Posted On March 3, 2021

I don’t know about you, but I feel like I haven’t seen a miracle in a long while.  Don’t get me wrong.  I know full well that this feeling is not because God isn’t performing miracles and transforming lives.  Instead, it is mostly because I often fail to “Lift my eyes to the hills” and am drowning in “civilian affairs” to even notice what God is doing or wants to do through me.  And while I am often self-absorbed, COVID hasn’t helped.

I’ll admit, this last year has left me disheartened.  Just like many other believers, my mind has been more focused on shutdowns, masks, and the election than spiritual matters.  Spending every day in a high school has intensified these issues rather than  assuaged them.  Of course, teenagers care about these things.  Their lives have been affected also, in ways many of us don’t realize.  Not surprisingly, they disagree just as much as adults do.

Recently, at the end of class, one student was telling me about her grandfather who was the “longest held” prisoner of war in Japan during WWII.  I immediately thought of a memorable book about a soldier who was also held by Japan and said, “I don’t remember the name of the book (Unbroken),” and I actually didn’t at the time, “but I read one a few years ago about an Olympic runner who was treated brutally in Japan.  In this book, he returns to Japan to meet and forgive his most vicious captor.”

Their reaction?  Complete disbelief.  Quickly, this brilliant and opinionated group began rebutting his actions:

“It was a war crime!”

“You don’t forgive people like that!”

“They deserve to die!”

As I calmly walked away, I was reminded of a video I came across on Facebook this summer. In the midst of the BLM protests and riots, a small town media group filmed a story of a black man framed by a cop for selling drugs.  In the aftermath of the man gaining his freedom and the cop losing, well, everything, they ended up working together and becoming not only friends, but brothers in a Christian rehabilitation program.  What happened?  In short, because of the Holy Spirit’s miraculous work in their lives, the falsely accused man forgave his oppressor.

These two seemingly insignificant incidents left me with a reminder, a reminder that the gospel is still unique.  Even in a world that can deal with almost any difficult situation with self-help, therapy or medication, forgiveness is a miracle.  Why would the oppressed do something like that-give their oppressor a free pass?

The truth we all know but fail to admit is that we have all been the oppressor. We have all turned a blind eye, neglected someone in need, even hated or bullied someone.  So, as society yells at those who are oppressive, our inner oppressor is crying out, begging to be forgiven, the only true rest.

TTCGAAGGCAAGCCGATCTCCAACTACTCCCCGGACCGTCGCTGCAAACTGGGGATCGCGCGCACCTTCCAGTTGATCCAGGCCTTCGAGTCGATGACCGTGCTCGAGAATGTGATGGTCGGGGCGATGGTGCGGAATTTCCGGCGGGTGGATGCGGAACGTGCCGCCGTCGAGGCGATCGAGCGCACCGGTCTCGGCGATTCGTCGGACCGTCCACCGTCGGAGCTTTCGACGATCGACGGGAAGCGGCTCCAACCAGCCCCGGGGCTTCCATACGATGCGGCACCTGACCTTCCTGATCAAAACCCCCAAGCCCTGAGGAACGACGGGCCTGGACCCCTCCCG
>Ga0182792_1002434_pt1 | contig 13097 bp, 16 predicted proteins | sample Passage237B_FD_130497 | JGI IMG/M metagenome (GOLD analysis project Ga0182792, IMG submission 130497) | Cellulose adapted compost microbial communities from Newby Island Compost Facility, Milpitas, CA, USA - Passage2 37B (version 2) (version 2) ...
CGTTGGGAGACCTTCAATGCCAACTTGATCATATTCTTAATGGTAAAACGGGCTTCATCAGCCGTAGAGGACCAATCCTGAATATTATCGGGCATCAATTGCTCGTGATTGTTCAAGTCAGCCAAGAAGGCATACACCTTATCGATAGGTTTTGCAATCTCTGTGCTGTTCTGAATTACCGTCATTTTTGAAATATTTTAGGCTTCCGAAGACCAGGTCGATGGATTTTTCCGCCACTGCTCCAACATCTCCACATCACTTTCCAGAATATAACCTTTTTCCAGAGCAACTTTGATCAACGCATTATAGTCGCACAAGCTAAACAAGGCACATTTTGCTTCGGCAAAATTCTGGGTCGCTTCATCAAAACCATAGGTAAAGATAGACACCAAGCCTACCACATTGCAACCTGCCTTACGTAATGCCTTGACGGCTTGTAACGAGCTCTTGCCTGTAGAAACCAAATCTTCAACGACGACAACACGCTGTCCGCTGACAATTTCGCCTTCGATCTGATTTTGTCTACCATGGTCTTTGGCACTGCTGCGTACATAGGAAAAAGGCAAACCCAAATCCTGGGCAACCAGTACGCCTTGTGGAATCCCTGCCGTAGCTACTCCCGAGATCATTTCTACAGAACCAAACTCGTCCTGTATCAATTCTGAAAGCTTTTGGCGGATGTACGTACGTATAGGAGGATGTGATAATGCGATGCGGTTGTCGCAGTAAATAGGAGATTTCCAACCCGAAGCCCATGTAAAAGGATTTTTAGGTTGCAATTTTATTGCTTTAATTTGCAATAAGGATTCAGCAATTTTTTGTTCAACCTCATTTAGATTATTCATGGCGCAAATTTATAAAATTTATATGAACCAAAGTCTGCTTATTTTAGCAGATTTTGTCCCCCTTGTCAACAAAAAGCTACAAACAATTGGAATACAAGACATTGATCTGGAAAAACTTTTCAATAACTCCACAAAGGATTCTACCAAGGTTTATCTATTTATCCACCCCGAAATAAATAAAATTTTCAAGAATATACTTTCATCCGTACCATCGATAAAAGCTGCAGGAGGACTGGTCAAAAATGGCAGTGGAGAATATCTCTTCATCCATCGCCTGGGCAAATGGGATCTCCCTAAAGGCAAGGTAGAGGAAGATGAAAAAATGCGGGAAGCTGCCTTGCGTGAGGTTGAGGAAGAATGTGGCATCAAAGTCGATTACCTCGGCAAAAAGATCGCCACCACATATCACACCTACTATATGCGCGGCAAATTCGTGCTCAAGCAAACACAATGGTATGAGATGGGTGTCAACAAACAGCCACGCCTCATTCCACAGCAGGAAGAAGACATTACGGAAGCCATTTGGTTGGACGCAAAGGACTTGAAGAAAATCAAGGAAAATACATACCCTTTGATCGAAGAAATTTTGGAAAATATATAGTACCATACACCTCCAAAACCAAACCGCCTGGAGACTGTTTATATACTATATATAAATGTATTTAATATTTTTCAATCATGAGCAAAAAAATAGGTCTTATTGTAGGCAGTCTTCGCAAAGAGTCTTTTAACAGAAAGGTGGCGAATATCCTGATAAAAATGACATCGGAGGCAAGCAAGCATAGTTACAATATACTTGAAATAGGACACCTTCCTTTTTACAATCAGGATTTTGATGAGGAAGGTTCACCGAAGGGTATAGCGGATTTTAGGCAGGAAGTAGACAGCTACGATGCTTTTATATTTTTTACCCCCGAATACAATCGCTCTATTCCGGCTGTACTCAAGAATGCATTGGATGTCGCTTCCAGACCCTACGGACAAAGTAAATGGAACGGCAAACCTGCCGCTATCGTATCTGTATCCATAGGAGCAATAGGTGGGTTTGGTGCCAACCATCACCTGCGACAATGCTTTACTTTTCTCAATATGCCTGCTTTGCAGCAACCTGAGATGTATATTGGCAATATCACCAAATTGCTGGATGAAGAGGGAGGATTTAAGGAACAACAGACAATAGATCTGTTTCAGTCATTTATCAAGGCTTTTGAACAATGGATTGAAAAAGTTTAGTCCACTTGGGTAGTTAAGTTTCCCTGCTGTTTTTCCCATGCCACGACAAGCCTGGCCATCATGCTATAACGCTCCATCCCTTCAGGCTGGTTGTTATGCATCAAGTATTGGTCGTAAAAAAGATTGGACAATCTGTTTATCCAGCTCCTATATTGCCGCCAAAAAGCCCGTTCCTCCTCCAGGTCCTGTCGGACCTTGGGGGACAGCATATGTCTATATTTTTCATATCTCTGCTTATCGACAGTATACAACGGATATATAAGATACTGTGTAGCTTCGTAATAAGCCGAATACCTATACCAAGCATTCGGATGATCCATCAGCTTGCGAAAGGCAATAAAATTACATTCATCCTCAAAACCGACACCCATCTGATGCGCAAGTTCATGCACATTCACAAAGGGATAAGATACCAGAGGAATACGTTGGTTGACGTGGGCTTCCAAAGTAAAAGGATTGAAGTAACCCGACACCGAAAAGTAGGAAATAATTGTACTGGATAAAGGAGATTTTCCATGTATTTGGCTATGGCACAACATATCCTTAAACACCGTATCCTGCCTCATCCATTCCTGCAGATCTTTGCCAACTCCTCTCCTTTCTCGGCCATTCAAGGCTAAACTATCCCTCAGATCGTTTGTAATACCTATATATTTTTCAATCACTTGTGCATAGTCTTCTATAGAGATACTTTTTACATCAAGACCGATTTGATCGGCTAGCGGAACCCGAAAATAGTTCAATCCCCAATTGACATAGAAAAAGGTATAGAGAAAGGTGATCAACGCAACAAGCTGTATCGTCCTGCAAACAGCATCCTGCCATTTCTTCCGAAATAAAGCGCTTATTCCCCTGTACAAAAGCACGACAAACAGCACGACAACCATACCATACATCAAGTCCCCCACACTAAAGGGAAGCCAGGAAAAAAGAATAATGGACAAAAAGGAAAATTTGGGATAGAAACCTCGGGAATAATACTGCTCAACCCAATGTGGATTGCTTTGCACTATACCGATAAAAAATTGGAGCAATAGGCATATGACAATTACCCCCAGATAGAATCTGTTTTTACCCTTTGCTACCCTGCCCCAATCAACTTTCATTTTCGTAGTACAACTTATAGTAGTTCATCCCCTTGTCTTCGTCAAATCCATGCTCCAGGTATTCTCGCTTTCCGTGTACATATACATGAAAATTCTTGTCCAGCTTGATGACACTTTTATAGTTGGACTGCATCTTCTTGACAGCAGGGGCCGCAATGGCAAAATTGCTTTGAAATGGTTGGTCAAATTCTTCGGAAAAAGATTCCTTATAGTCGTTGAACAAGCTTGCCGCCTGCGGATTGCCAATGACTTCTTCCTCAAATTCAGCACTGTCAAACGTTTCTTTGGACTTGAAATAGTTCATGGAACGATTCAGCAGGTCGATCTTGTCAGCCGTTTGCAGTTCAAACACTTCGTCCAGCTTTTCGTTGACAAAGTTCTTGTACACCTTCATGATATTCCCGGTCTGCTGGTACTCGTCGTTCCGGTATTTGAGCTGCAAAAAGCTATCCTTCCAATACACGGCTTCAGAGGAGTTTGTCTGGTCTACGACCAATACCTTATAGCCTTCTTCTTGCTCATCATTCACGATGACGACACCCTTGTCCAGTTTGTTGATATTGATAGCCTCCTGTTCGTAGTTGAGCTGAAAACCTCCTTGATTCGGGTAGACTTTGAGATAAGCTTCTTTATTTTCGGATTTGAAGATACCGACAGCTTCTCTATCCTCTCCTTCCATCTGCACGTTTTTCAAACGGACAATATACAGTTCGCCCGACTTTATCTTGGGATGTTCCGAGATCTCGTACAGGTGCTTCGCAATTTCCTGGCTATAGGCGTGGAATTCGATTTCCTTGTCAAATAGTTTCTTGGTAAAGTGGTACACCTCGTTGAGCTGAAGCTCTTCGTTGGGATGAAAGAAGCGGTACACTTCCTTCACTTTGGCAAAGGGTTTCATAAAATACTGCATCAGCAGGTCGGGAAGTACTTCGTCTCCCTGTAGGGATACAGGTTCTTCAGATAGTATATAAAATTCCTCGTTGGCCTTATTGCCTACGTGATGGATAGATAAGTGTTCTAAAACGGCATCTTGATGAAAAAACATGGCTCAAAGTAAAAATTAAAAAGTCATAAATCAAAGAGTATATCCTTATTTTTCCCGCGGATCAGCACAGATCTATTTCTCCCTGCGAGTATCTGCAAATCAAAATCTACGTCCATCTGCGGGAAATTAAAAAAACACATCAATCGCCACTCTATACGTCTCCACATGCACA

The Bible doesn’t tell us any differently. Consider this small sampling of the many verses emphasizing our sin:

  • “All of us like sheep have gone astray, Each of us has turned to his own way” (Isaiah 53:6).
  • “Indeed, there is not a righteous man on earth who continually does good and who never sins” (Ecclesiastes 7:20).
  • “ . . . as it is written, ‘There is none righteous, not even one.” (Romans 3:10).
  • “Therefore, just as through one man sin entered the world, and death through sin, and so death spread to all men, because all sinned“ (Romans 5:12).

And the list goes on.

The miracle? The revolutionary truth that “He (God) does not deal with use according to our sins, nor repay us according to our iniquities . . . as far as the east is from the west, so far does he remove our transgressions from us.” Psalm 103:10-12 enables us to forgive others.  Not just those we really care about but those we hate.

Like the falsely accused man in the video, we are instructed to “. . . Love your enemies, (and) do good to those who hate you . . .” (Luke 6:27).  Joseph’s brothers, Saul, the centurion, Stephen’s murderers, and Christ’s crucifiers experienced this miracle, forgiveness in the face of excessive cruelty.  How easily we dismiss the power of Christ’s words, “Father forgive them, for they know not what they do” (Luke 23:34).

In a world seemingly able to explain all ills without God, forgiveness is a miracle we all take for granted. This insane act cannot be explained away by psychology or self-help.  This miracle reminds us of the crux of our faith, our need for the forgiveness of a holy God, and shocks the world, a world that cannot explain how a society that has “progressed” so much can still exhibit such hatred and cruelty.

Shame on us for even considering that we can even begin to fight hate and find true reconciliation without the miracle of gospel forgiveness.

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